We analyzed Solar Dynamics Observatory line-of-sight magnetograms for a decaying NOAA active region (AR) 11451 along with co-temporal Extreme-Ultraviolet Imaging Spectrometer (EIS) data from the Hinode spacecraft. The photosphere was studied via time variations of the turbulent magnetic diffusivity coefficient, η(t), and the magnetic power spectrum index, α, through analysis of magnetogram data from the Helioseismic and Magnetic Imager (HMI). These measure the intensity of the random motions of magnetic elements and the state of turbulence of the magnetic field, respectively. The time changes of the non-thermal energy release in the corona was explored via histogram analysis of the non-thermal velocity, v nt, in order to highlight the largest values at each time, which may indicate an increase in energy release in the corona. We used the 10% upper range of the histogram of v nt (which we called V upp nt) of the coronal spectral line of Fe XII 195 Å. A 2day time interval was analyzed from HMI data, along with the EIS data for the same field of view. Our main findings are the following. (1) The magnetic turbulent diffusion coefficient, η(t), precedes the upper range of the v nt with the time lag of approximately 2 hr and the cross-correlation coefficient of 0.76. (2) The power-law index, α, of the magnetic power spectrum precedes V upp nt with a time lag of approximately 3 hr and the cross-correlation coefficient of 0.5. The data show that the magnetic flux dispersal in the photosphere is relevant to non-thermal energy release dynamics in the above corona. The results are consistent with the nanoflare mechanism of the coronal heating, due to the time lags being consistent with the process of heating and cooling the loops heated by nanoflares. © 2012. The American Astronomical Society. All rights reserved.

Chen F.,Nanjing University | Ding M.D.,Nanjing University | Chen P.F.,Nanjing University | Harra L.K.,UCL Mullard Space Science Laboratory
Astrophysical Journal | Year: 2011

We report a spectroscopic analysis of an EUV Imaging Telescope (EIT) wave event that occurred in active region 11081 on 2010 June 12 and was associated with an M2.0 class flare. The wave propagated nearly circularly. The southeastern part of the wave front passed over an upflow region near a magnetic bipole. Using EUV Imaging Spectrometer raster observations for this region, we studied the properties of plasma dynamics in the wave front, as well as the interaction between the wave and the upflow region. We found a weak blueshift for the Fe XII λ195.12 and Fe XIII λ202.04 lines in the wave front. The local velocity along the solar surface, which is deduced from the line-of-sight velocity in the wave front and the projection effect, is much lower than the typical propagation speed of the wave. A more interesting finding is that the upflow and non-thermal velocities in the upflow region are suddenly diminished after the transit of the wave front. This implies a significant change of magnetic field orientation when the wave passed. As the lines in the upflow region are redirected, the velocity along the line of sight is diminished as a result. We suggest that this scenario is more in accordance with what was proposed in the field-line stretching model of EIT waves. © 2011. The American Astronomical Society. All rights reserved.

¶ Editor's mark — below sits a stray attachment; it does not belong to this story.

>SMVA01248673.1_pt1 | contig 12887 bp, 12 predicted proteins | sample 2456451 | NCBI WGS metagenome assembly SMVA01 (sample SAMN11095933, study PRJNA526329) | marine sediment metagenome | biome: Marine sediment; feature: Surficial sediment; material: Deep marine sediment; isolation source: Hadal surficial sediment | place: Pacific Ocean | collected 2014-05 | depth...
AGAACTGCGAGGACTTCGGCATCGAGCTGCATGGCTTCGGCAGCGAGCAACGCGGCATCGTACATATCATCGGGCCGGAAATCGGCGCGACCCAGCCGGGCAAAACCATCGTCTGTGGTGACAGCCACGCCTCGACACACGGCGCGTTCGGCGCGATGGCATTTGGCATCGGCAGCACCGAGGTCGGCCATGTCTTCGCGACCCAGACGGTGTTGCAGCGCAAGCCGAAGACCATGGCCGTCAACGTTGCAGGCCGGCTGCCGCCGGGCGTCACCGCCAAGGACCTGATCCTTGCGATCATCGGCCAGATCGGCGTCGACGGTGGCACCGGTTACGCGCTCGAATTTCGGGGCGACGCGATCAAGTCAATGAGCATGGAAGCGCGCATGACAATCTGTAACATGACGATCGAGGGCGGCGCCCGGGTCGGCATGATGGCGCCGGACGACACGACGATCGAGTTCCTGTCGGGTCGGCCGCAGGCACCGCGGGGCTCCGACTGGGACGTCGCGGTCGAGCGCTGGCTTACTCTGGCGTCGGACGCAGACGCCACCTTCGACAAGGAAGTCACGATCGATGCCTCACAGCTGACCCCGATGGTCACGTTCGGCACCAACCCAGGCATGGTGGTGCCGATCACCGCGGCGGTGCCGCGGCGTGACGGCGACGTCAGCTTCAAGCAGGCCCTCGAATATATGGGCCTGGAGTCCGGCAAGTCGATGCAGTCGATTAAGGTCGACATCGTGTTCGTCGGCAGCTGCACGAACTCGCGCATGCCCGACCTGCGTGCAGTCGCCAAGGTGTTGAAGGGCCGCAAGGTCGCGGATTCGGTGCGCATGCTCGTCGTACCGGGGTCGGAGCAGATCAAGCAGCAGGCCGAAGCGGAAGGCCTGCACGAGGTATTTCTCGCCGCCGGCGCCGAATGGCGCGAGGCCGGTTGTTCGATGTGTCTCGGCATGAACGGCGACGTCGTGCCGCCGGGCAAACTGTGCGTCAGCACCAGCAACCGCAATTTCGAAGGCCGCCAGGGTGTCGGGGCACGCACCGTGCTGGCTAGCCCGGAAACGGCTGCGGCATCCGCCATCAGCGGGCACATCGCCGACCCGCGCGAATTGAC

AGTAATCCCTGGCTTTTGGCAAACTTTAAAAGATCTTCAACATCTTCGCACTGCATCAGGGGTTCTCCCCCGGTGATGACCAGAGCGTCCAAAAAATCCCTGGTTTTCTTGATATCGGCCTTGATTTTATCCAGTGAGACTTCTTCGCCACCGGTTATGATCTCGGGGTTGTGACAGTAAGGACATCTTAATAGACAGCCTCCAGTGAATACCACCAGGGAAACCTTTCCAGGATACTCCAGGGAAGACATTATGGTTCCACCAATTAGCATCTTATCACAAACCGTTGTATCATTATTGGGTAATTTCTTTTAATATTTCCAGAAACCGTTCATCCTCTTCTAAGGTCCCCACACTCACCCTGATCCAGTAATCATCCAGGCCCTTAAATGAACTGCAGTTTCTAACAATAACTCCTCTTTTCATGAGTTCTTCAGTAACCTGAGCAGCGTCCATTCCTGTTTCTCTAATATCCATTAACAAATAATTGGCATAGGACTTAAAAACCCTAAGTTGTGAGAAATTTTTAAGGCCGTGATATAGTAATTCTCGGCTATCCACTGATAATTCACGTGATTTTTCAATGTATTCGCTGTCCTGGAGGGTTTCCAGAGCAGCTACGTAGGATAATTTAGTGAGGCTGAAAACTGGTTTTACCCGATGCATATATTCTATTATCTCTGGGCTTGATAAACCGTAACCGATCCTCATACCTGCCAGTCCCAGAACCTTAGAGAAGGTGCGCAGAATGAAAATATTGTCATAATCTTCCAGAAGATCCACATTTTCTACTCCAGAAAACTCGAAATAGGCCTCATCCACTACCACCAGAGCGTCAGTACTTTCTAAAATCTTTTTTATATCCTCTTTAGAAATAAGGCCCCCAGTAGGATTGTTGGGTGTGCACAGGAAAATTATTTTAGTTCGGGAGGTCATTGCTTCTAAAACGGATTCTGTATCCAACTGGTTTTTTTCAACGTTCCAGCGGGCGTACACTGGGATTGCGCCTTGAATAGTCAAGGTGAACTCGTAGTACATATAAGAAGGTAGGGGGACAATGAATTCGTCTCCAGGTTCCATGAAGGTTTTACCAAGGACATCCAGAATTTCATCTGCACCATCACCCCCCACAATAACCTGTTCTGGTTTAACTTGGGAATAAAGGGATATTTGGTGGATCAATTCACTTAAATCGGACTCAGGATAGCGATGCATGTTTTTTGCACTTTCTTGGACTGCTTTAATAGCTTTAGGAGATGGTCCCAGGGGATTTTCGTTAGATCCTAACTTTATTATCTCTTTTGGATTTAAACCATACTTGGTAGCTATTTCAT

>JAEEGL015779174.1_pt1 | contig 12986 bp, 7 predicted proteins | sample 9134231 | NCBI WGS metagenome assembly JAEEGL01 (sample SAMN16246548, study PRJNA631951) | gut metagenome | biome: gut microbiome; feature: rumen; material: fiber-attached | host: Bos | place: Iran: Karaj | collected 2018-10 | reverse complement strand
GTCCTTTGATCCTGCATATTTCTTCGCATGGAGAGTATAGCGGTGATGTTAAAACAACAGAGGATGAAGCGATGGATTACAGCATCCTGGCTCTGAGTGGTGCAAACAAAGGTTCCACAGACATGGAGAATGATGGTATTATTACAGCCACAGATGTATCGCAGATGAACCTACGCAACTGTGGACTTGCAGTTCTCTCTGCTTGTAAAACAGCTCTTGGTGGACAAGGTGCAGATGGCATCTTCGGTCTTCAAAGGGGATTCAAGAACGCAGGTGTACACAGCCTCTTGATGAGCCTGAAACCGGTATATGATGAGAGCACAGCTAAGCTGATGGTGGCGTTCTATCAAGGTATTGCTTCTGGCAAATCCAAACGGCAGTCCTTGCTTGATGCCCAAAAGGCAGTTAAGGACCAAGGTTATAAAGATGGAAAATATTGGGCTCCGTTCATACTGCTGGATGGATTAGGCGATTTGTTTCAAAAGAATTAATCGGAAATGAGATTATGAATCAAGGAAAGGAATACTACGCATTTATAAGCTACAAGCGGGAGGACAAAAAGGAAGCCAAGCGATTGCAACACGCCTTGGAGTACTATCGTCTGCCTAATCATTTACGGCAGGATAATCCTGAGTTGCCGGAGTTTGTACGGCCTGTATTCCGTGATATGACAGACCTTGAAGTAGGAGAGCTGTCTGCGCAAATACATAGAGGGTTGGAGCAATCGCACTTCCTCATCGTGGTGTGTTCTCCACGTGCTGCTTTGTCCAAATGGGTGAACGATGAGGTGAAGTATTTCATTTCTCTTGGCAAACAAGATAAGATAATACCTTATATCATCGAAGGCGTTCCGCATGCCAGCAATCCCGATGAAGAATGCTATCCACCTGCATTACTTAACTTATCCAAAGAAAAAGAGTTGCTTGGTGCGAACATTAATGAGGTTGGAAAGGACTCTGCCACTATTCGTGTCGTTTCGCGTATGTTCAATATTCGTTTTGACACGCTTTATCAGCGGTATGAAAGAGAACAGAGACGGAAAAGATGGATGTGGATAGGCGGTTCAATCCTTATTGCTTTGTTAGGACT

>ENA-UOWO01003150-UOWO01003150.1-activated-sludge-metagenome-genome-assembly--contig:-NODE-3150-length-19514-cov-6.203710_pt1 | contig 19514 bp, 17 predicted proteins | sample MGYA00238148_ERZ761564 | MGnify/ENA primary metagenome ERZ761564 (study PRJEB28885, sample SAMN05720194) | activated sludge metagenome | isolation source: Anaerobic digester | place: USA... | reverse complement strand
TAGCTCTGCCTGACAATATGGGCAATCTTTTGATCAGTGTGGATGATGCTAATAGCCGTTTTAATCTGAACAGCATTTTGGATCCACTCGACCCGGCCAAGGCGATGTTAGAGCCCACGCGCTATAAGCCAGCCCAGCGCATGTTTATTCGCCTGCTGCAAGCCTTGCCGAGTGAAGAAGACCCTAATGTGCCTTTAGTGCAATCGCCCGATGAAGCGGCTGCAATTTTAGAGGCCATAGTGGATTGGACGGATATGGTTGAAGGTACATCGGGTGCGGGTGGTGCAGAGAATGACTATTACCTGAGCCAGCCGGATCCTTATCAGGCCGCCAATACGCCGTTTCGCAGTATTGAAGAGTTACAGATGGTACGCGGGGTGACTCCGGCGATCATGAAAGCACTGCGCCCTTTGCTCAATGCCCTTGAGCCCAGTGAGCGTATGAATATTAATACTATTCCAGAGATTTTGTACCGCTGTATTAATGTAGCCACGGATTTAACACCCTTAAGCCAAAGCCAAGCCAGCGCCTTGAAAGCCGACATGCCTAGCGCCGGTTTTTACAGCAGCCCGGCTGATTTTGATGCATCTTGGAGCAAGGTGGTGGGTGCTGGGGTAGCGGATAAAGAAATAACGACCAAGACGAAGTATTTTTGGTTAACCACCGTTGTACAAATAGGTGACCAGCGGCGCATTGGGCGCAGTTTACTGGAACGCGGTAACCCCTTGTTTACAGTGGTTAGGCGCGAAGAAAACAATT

Chen P.F.,Nanjing University | Harra L.K.,UCL Mullard Space Science Laboratory | Fang C.,Nanjing University
Astrophysical Journal | Year: 2014

The dynamics of a filament channel are observed with imaging and spectroscopic telescopes before and during the filament eruption on 2011 January 29. The extreme ultraviolet (EUV) spectral observations reveal that there are no EUV counterparts of the Hα counter-streamings in the filament channel, implying that the ubiquitous Hα counter-streamings found by previous research are mainly due to longitudinal oscillations of filament threads, which are not in phase between each other. However, there exist larger-scale patchy counter-streamings in EUV along the filament channel from one polarity to the other, implying that there is another component of unidirectional flow (in the range of ±10 km s-1) inside each filament thread in addition to the implied longitudinal oscillation. Our results suggest that the flow direction of the larger-scale patchy counter-streaming plasma in the EUV is related to the intensity of the plage or active network, with the upflows being located at brighter areas of the plage and downflows at the weaker areas. We propose a new method to determine the chirality of an erupting filament on the basis of the skewness of the conjugate filament drainage sites. This method suggests that the right-skewed drainage corresponds to sinistral chirality, whereas the left-skewed drainage corresponds to dextral chirality. © 2014. The American Astronomical Society. All rights reserved.